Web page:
In response to a report from Digitimes, rumors broke out speculating that AMD’s Ryzen 4000 desktop CPUs (Vermeer) would be based on TSMC’s 5nm node. However, I’m sorry to inform you that that’s not quite true. The 4th Gen Ryzen and Milan CPUs will be fabbed on TSMC’s 7nm+ (not EUV) process, rather than the newer 5nm. The rumor seemed unlikely from the very beginning itself as sampling for Milan had already started with a launch expected by the end of the year. That wouldn’t have been possible if the chips were yet to be fabbed. TSMC’s 5nm chips are yet to undergo mass production, with a target of H2 2020.
However, on the bright side, Dr. Su indicated in an interview at the 36th ASD conference that the 4th Gen Ryzen mobile chips will be the ones to leverage the 5nm process. While she didn’t directly say it, she hinted at the possibility by clarifying that the mobile chips will be the first to undergo the transition to the smaller node (in this case the 5nm).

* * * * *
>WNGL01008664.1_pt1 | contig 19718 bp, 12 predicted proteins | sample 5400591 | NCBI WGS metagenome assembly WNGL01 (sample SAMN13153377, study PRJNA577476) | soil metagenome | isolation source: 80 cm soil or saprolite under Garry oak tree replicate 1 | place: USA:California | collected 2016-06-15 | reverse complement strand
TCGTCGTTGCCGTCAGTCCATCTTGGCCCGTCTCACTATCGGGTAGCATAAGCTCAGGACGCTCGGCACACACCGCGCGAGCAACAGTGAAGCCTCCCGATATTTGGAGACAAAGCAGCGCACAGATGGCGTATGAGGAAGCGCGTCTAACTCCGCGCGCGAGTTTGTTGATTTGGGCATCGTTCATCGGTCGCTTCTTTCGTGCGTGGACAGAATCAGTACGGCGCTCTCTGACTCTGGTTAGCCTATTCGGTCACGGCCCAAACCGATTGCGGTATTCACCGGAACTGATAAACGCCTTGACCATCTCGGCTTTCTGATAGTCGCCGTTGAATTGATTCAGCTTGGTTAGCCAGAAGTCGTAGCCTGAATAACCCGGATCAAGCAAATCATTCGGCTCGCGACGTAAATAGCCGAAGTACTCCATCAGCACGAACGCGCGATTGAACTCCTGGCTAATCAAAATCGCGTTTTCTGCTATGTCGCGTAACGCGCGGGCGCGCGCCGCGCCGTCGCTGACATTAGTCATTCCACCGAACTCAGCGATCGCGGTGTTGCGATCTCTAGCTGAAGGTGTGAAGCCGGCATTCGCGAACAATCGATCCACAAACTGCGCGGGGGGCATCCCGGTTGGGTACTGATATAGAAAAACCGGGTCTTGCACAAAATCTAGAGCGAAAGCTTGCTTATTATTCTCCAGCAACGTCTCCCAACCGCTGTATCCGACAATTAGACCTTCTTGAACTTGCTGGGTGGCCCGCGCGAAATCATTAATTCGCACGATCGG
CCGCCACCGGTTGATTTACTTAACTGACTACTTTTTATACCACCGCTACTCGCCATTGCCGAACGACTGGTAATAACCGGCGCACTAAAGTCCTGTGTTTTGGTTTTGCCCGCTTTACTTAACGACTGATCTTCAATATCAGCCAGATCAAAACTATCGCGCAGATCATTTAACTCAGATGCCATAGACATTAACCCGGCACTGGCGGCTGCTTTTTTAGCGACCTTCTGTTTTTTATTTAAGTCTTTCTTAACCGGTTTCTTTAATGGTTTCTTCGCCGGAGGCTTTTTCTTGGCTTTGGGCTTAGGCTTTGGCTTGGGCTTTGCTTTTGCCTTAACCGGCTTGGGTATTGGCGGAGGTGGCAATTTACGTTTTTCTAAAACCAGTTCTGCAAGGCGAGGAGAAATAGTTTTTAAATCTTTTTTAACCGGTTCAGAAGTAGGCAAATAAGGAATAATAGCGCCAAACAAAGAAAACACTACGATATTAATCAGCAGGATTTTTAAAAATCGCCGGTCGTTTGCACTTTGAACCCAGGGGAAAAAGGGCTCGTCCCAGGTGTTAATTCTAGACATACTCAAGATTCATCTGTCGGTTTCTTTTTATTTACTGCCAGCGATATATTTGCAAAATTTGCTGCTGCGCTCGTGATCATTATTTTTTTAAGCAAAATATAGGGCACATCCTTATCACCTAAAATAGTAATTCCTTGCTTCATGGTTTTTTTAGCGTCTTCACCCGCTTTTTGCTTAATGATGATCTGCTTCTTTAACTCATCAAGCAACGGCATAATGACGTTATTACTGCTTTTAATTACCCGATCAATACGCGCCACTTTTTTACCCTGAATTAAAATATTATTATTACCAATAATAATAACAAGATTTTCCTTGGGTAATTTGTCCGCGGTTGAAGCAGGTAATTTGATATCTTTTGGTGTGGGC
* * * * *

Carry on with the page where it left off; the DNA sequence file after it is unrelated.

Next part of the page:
Till now, AMD has launched the mobile processors after the desktop counterparts. But that’s mainly because the former is OEM-centric with Intel holding a monopoly. However, with the launch of Renoir that has already started changing in AMD’s favor. In the future, like Intel, team Red should also be able to launch the low-power notebook processors ahead of the mainstream desktop parts. What I basically mean is that the mobile processors (Ryzen 5000 mobile APUs) will most likely use TSMC’s 5nm process, and not the 4000 series desktop lineup.